Wednesday, 18 July 2012 12:12

A boy is dwarfed by an enormous promotional Pepsi bottle in Susana Raab’s photograph. photo by Michael Rodman

American Idle exhibit opens at CCBC Dundalk

by Nicole Rodman

Think back to the 4th of July holiday a few weeks ago. How did you celebrate?
    Sure, there was a parade, fireworks and patriotic displays, but there were also the Coke brand sodas, the Esskay hot dogs, the Old Navy flag shirts.
    Branding is a well-ingrained part of American culture. Most holidays bring with them the expectation that we will pack ourselves into crowded malls to pick out the perfect mass-manufactured token of affection for every loved one.
    The ever-present nature of branding in America is the subject of American Idle, a new art exhibition now on display at CCBC Dundalk.
    Overseen by gallery coordinator Nicole Buckinham, a CCBC art professor, and curated by former CCBC student Jermaine Bell, the exhibit will be on display in the campus’ Building K art gallery each Wednesday from 10 a.m. to 5 p.m., as well as by appointment,  through Saurday, Aug. 4.
    According to Bell, now a student at Maryland Institute College of Art in Baltimore, he was a student of Buckingham’s at CCBC when he first came up with the concept for American Idle.
    With a title playing on “American Idol,” Fox Television’s mega-hit singing competition, American Idle was designed to show the viewer how dependent on consumerism and branding our culture really is.
    “If Americans were [pressed] to describe American culture it would be impossible to do it without name-dropping a major retailer,” Bell wrote in a statement handed out at the exhibit.
    He added, “It is because of our allegiance to free markets that our culture is manipulated by advertising agencies to represent what we are and what we value. We no longer question it.”
    For Bell, the main purpose of American Idle is to get visitors to view branding and the cosumer culture in a new light.
    In order to achieve this goal, Bell selected works by four local artists for the show.
    For area sculptor Sebastian Martorana, the exhibit provided a chance to showcase some of his more whimsical pieces.
    Though he is usually occupied creating memorials, monuments or busts of important figures, in 2009 Martorana decided to branch off and create something different.
    Using the tenets of traditional sculpture, Martorana created busts and sculptures of notable figures from his own childhood.
    These works, which include figures of Kermit the Frog, Mario and a Lego man, are now on display as part of the American Idle exhibit.
    As part of the exhibit, Martorana also submitted a series of small memorials, created using Häagen-Dazs and Sharon’s Sorbet ice cream containers, talc and alabaster.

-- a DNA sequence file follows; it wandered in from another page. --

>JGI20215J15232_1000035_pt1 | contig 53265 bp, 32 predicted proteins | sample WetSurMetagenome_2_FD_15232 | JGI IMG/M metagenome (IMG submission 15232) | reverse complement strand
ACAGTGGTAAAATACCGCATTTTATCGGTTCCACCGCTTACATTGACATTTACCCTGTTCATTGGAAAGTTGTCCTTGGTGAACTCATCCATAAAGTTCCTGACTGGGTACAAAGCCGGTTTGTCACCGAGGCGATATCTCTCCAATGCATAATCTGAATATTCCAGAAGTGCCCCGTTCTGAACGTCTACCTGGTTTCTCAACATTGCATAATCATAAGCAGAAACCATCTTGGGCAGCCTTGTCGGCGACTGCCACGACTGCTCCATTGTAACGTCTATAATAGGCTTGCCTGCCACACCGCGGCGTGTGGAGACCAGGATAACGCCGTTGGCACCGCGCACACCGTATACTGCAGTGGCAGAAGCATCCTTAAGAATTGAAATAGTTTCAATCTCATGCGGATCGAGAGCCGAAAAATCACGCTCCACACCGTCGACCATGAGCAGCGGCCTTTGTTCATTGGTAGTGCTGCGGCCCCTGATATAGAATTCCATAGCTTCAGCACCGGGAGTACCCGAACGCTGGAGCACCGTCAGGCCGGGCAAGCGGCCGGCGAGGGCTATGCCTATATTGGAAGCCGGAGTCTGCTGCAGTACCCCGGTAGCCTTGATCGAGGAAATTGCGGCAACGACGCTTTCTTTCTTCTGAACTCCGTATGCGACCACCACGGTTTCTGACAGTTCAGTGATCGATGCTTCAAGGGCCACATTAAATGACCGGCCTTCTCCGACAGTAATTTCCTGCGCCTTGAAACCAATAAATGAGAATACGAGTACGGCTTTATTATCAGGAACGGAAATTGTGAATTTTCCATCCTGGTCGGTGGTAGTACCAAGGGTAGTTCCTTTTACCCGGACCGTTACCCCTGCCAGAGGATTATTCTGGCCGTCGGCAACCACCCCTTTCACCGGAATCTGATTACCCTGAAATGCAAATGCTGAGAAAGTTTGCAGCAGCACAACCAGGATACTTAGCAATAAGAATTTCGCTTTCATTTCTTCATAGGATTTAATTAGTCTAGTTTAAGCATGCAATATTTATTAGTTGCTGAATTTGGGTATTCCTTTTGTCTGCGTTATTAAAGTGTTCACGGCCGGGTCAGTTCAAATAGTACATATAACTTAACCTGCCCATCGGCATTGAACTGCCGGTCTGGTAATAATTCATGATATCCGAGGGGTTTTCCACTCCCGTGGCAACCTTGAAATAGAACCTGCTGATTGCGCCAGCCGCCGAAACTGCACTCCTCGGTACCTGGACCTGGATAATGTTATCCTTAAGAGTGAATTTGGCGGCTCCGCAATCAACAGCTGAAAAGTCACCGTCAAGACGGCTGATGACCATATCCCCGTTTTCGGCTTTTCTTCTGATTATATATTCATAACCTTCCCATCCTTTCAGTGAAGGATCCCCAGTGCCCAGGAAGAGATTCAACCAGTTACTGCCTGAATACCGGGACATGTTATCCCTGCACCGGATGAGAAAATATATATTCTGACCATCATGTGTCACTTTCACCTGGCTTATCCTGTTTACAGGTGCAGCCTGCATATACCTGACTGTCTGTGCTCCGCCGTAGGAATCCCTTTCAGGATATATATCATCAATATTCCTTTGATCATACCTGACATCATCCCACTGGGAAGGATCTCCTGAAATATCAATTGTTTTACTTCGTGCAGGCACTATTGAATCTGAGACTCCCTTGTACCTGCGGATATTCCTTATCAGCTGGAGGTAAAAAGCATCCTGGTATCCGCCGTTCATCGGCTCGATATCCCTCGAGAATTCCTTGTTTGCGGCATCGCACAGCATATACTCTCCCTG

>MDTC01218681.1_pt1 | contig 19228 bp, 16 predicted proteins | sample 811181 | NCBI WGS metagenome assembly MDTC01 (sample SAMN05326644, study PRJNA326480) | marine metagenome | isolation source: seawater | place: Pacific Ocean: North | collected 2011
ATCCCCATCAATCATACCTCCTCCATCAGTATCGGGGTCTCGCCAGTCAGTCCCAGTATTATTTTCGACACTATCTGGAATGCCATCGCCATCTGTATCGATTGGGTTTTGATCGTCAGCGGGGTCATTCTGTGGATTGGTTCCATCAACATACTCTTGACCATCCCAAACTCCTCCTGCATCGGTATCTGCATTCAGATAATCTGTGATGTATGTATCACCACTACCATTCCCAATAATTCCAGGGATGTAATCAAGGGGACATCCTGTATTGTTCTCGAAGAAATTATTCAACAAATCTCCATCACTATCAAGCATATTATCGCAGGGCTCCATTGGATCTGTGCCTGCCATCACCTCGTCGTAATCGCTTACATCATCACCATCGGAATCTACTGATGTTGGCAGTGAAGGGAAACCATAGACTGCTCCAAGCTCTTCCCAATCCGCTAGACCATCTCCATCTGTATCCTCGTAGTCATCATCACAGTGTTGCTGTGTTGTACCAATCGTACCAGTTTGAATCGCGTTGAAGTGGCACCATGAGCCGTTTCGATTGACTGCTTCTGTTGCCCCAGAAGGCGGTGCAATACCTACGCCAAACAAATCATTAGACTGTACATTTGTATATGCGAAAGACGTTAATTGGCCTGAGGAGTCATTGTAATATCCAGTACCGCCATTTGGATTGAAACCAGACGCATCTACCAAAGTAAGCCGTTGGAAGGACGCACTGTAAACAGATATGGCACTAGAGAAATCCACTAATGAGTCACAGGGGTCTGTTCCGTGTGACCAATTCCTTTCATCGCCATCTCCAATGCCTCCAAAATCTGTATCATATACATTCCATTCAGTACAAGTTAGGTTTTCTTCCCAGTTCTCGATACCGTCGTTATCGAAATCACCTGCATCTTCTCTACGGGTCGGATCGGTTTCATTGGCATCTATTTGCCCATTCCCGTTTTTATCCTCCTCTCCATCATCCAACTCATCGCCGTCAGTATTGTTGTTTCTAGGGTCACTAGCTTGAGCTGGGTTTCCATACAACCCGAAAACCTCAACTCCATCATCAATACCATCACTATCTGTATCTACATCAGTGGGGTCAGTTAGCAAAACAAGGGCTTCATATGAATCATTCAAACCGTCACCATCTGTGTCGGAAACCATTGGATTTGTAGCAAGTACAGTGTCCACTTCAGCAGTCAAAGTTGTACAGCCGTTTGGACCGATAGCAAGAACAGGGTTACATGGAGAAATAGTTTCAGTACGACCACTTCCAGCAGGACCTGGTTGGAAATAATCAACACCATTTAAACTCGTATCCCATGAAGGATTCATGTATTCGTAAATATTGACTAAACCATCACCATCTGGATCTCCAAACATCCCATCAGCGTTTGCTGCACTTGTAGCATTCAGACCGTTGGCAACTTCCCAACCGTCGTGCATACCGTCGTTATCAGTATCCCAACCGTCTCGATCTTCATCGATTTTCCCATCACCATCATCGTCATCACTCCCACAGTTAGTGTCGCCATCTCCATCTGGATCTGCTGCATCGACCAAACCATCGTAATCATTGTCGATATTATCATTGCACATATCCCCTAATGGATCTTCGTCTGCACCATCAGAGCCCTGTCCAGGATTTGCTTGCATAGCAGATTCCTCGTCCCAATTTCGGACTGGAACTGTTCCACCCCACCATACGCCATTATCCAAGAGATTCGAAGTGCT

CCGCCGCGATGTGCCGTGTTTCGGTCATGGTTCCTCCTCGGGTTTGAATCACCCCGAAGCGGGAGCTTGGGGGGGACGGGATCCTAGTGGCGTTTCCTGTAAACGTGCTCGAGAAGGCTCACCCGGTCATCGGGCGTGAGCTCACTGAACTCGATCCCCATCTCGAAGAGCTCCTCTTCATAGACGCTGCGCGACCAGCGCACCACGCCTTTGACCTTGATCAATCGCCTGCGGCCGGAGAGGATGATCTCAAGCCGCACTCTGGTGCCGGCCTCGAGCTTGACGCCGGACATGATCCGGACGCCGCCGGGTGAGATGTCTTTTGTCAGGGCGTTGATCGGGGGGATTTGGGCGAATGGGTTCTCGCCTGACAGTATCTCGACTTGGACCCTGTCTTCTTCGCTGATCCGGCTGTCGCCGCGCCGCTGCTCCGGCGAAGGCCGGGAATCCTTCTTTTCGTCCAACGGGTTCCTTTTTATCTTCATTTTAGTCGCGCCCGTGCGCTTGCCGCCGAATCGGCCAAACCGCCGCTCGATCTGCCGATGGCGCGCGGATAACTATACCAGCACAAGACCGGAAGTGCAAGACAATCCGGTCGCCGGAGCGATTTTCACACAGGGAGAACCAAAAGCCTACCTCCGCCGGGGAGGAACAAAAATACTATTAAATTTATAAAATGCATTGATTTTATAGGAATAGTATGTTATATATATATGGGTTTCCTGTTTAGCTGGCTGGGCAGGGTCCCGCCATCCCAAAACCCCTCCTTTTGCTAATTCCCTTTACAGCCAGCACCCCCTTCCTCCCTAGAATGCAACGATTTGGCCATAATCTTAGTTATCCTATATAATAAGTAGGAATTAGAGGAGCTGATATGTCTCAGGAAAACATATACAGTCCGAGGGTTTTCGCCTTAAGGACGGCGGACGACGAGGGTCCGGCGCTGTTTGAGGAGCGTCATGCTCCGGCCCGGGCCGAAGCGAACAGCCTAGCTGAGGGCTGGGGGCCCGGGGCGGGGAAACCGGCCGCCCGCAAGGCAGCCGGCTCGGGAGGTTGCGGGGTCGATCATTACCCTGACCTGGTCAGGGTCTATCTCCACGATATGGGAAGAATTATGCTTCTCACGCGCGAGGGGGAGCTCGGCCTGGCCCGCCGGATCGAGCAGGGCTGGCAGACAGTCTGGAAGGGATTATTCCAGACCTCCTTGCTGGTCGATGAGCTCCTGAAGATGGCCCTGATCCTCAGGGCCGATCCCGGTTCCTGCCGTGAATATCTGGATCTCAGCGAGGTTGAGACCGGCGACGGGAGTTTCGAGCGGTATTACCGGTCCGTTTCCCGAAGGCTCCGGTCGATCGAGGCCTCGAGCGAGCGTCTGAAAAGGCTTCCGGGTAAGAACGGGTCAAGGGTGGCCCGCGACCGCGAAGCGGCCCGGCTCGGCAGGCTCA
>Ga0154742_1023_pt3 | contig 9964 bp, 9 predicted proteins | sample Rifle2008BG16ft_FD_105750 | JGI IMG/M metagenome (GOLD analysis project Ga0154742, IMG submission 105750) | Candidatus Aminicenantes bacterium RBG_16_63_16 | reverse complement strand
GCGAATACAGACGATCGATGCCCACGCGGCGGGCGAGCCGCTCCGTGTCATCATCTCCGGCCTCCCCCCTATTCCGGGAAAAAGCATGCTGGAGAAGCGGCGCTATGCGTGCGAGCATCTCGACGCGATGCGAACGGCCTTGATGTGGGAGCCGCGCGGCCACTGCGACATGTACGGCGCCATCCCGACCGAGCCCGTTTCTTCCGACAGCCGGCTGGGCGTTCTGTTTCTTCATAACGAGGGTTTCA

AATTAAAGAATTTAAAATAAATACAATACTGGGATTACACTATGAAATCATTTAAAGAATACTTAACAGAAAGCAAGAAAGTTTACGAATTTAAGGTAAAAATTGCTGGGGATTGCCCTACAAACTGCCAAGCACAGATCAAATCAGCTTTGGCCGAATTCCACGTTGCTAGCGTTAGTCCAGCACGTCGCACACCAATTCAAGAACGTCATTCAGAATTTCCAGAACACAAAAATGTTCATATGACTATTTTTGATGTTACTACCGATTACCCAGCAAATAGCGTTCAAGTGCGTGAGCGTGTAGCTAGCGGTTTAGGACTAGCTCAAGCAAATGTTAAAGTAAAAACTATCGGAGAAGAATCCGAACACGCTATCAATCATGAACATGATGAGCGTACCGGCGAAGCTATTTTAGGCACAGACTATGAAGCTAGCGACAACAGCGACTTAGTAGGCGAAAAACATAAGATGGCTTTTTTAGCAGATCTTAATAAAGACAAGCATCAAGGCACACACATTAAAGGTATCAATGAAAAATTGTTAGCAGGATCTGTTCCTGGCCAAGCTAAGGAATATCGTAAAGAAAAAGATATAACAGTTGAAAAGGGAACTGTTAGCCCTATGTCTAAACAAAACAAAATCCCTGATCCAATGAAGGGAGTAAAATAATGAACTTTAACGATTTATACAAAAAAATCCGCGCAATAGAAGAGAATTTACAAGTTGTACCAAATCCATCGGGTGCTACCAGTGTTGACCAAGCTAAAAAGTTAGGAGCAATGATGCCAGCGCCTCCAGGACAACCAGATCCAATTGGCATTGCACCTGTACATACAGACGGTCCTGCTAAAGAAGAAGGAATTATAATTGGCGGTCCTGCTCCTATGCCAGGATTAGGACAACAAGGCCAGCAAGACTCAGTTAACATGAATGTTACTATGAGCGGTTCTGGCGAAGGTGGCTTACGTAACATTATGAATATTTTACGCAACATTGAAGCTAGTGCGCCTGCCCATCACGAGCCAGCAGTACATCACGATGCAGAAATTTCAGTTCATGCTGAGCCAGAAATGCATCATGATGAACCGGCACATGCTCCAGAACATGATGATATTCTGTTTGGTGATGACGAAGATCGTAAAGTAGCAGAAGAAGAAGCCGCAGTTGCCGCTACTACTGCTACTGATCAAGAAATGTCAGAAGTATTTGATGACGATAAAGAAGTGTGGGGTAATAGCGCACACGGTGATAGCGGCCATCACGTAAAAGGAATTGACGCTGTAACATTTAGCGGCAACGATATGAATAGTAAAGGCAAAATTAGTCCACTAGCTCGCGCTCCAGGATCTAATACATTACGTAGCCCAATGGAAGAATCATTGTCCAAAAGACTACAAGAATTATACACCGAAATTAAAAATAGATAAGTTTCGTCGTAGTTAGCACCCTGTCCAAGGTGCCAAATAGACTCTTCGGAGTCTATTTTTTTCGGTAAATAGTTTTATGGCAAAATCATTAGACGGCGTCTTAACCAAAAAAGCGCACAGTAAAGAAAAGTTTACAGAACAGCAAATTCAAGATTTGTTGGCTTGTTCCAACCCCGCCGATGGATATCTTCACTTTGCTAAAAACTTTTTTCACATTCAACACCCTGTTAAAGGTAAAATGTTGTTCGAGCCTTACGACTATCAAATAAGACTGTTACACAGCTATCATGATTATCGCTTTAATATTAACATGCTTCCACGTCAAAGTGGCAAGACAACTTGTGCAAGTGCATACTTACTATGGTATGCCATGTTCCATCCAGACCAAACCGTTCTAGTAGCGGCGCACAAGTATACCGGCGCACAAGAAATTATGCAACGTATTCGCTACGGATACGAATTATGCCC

According to Martorana, he had just finished working on a series of memorials when he decided to begin making monuments to things he enjoyed, instead of things that made him sad.
    “My intent was to do a memorial to something I enjoy,” he told The Eagle. “I enjoy sitting at home eating ice cream with my wife. These are memorials to things that make me happy.”
    Nationally-recognized visual artist Christina Marsh is also featured in CCBC Dundalk’s exhibit.
    Notable for her use of food in much of her artwork, Marsh submitted a small model house constructed entirely of Aunt Jemima pancake boxes.
    A variety of striking photographs rounded out the college’s small art exhibition.
    Born in Peru, photographer Susana Raab now lives and works in Washington, D.C.
    For her part of the American Idle exhibit, Raab submitted three photos.
    One photo, “Finger-Lookin’ Good,” features three Colonel Sanders look-a-likes at a competition in Kentucky in 2009.
    Another photo, “Too Long at the Fair,” shows a small boy waiting in the foreground of a fair scene as an overflowing trash can spills refuse in the background.
    Raab’s third photograph  features the erection of a giant promotional Pepsi bottle in Portsmouth, Ohio.
    All three photographs provide the viewer with an alternate view of some of the most well-known brands in America.
    Baltimore photographer Sofia Silva, a native of Argentina, focuses on suburban environments and the way in which they reflect our current society.
    Both of Silva’s entries in the American Idle show, pictures of a subway wall and a section of a parking garage, reflect that focus.
    In addition to CCBC Dundalk, her work has been featured in Washington, New York, Virginia and Argentina.

•   American Idle runs through Aug. 4 in the K Building at CCBC Dundalk, 7200 Sollers Point Road. Gallery hours are Wednesdays from 10 a.m. to 5 p.m. and by appointment. The gallery is closed on weekends. For more information, call 443-840-3497.